Autore: ExtremeTech

Xbox Logo on Linen

The PS4 has been announced for over two months now, and all eyes are on Microsoft to see what the plans are for the next Xbox. The year is already a third of the way over, and we’ve not heard much of anything out of official channels until now. Today, invitations went out for a next-gen Xbox unveiling event in Redmond on May 21.

At 10am Pacific Time on the 21st, Microsoft’s Don Mattrick will be announcing the details of the next Xbox. While only select press will get to see it in person, Larry “Major Nelson” Hryb has confirmed that the event will be streaming live on Xbox.com and Xbox Live while Spike TV will be covering it on cable. Just two and a half weeks later, Microsoft will be out in full force at the Electronic Entertainment Expo (E3) to show off next-gen games. Finally, we’ll get to see the PS4 and Xbox 720 go head-to-head on the showroom floor.

Xbox Invitation

The situation has gotten ugly with the rumors and preemptive backlash around always-on DRM in the upcoming Xbox 720. In fact, this reveal might have even been pushed back to the 21st to deal with the PR nightmare surrounding the Adam Orth fiasco. At this point, all we can do is hope that Microsoft has the wisdom not to fight against customer demand.

So, what can we expect the Xbox 720 to do besides run prettier games? Well, rumors have it that a 1080p Kinect will ship bundled with the console, and that makes sense with Sony tackling motion sensing in a similar way with the PS4. Microsoft has also been surprisingly progressive with its support of tablets and smartphones with its SmartGlass initiative, so it’s possible Microsoft will try to outdo Nintendo’s Wii U on second screen support.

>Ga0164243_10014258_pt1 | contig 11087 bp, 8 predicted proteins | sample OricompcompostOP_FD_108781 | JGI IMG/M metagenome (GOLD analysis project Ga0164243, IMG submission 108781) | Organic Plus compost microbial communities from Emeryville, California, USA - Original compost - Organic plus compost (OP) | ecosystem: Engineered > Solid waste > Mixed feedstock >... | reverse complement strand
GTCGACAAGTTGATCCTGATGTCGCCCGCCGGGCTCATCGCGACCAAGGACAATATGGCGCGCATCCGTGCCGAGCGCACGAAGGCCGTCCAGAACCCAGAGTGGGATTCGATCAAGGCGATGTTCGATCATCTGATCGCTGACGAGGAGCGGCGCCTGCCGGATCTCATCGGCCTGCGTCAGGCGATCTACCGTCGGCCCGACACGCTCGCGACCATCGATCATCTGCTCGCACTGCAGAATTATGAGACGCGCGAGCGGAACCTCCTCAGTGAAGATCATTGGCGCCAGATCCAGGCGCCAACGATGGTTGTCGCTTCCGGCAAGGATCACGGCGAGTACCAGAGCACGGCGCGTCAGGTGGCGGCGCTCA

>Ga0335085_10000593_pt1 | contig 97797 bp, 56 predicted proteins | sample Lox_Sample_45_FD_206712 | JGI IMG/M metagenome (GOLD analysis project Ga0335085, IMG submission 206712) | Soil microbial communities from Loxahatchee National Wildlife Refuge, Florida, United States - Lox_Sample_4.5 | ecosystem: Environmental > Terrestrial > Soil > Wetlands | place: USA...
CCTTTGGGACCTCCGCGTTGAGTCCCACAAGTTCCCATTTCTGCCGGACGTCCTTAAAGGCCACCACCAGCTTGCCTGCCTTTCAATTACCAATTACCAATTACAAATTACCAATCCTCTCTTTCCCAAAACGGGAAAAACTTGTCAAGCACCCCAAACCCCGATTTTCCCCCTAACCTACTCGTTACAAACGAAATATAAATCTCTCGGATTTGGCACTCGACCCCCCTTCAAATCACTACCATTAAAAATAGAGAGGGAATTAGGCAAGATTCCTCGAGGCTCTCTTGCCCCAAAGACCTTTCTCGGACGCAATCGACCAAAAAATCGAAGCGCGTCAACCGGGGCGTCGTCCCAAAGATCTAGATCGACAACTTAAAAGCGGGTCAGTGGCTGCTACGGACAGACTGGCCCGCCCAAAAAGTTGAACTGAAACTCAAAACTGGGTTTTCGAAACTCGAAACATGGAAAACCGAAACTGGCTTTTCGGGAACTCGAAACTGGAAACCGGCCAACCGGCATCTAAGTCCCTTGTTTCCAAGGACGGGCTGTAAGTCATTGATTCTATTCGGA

Whatever Microsoft does, expect Sony to come on strong. After losing its competitive edge with the PS3, Sony seems to be going all in with the PS4. We’ve yet to see a price or release date from Sony, so it’s likely that it will try to undercut any bold moves from Microsoft. We’re in for quite a battle in the next year or two, and the ball is in Microsoft’s court with the Xbox 720.

Incidentally, should we start taking bets on what the Xbox 720 will actually be called? Here in the ExtremeTech bunker, James Plafke has his money on the Xbox 360 2, but most of us think it’ll just be called Xbox — much in the same vein as Apple forsook model numbers with its “new iPad.”

Now read: Microsoft might have realized the always-on Xbox 720 is more trouble than it’s worth